[Date Prev][Date Next][Thread Prev][Thread Next][Date Index][Thread Index][Subject Index][Author Index]
Re: the evolution of disparity in body plans (was Re: synapomorphies)
>> Since Gould's punk eq has shown quite convincingly that the tree of
>> life is actually shaped like a pine
>It wasn't punk eek, and it wasn't so convincing. I'm presuming that
>Rob is referring to Gould's book _Wonderful Life_. The book is great
>for its pictures, but most of the problematica described therein have
>since been placed comfortably into lineages with contemporary
>representatives. In short, Gould's major thesis in that book was most
Well, one of SJG's theses is almost certainly wrong, but others are
correct. The 'replaying of events would produce different result' is right,
as is the fact that it would have been impossible for a Cambrian zoologist
to predict which groups would survive and which would become extinct.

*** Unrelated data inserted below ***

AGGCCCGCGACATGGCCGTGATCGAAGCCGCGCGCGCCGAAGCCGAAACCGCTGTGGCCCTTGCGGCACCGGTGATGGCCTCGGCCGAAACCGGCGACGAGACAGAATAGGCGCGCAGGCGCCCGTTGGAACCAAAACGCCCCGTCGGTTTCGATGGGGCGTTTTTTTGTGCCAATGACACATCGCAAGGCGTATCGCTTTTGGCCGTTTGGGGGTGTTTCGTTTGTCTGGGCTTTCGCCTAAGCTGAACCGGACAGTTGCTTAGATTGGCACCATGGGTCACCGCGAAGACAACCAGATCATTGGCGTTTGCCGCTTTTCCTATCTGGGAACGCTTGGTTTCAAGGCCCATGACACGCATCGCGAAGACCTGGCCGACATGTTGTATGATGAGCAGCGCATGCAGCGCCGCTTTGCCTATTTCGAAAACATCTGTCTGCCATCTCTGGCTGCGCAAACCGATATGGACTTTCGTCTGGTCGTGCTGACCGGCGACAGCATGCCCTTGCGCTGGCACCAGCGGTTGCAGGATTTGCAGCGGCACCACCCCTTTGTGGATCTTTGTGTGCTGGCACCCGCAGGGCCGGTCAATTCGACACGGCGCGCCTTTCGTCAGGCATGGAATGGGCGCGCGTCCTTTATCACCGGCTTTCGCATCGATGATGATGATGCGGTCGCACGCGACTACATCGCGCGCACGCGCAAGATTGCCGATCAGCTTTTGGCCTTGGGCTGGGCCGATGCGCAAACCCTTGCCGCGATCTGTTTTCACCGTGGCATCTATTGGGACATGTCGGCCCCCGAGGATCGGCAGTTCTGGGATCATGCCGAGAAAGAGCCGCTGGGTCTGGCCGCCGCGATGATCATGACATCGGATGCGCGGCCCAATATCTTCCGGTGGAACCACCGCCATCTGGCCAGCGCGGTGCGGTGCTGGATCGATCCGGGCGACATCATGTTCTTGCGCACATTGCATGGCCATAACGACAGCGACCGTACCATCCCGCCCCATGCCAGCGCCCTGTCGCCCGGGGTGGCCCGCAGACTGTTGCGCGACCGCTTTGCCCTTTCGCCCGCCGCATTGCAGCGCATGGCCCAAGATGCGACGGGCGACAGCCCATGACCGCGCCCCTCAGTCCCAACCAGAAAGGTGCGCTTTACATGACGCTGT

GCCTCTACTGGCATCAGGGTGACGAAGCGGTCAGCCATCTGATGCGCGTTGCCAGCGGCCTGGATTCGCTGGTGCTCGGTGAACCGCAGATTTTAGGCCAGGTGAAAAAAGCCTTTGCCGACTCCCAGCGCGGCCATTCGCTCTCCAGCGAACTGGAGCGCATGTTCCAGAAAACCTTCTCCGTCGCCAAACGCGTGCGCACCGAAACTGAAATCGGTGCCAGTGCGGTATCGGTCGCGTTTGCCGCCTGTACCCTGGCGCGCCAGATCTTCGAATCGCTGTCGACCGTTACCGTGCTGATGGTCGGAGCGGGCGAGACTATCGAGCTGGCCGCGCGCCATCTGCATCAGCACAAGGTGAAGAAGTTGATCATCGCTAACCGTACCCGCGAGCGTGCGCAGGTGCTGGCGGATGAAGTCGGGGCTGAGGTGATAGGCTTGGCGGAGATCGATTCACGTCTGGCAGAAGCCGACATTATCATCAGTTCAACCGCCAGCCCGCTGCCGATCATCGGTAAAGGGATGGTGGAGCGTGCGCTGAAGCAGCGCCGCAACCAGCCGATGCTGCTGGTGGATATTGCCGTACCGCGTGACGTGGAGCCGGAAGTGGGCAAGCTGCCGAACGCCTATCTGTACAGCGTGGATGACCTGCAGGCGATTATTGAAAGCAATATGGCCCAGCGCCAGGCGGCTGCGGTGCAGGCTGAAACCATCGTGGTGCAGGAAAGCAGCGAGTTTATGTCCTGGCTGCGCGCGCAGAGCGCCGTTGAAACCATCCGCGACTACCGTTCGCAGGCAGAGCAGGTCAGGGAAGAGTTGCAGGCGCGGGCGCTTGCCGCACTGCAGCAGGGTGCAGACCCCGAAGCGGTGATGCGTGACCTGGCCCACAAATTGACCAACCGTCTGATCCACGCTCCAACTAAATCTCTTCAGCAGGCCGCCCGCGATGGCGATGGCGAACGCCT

However, his claim on maximum disparity is almost certainly wrong. The
arthropods we know and love/hate today are very derived forms based on
several distinct body plans. The Cambrian arthropods represent basal or
stem arthropods - arthropods when such clear divisions had not stablized.
Plus, back in the good old days of the Cambrian, there were new niches to
exploit and unsuspecting soft bodied organisms to eat, thus body design was
a tad more flexible. It is important to point out that while the Cambrian
arthropods look bizare to our modernocentric reference, our modern
arthropods would look equally bizare to a Cambrian zoologist.
"you mean _Anomalocaris_ didn't make it? Get out of here!"
I have the head of the ulna from _Iguanodon_ from the Isle of White. It is
heavy and black and reacts slowly with acid. Inside the cavity is filled
with coarse clear crystals (not calcite). Anyone know of Isle of White bone
preservation, or where I can read up on it?
Many say it was a mistake to come down from the trees, some say
the move out of the oceans was a bad idea. Me, I say the stiffening
of the notochord in the Cambrian was where it all went wrong,
it was all downhill from there.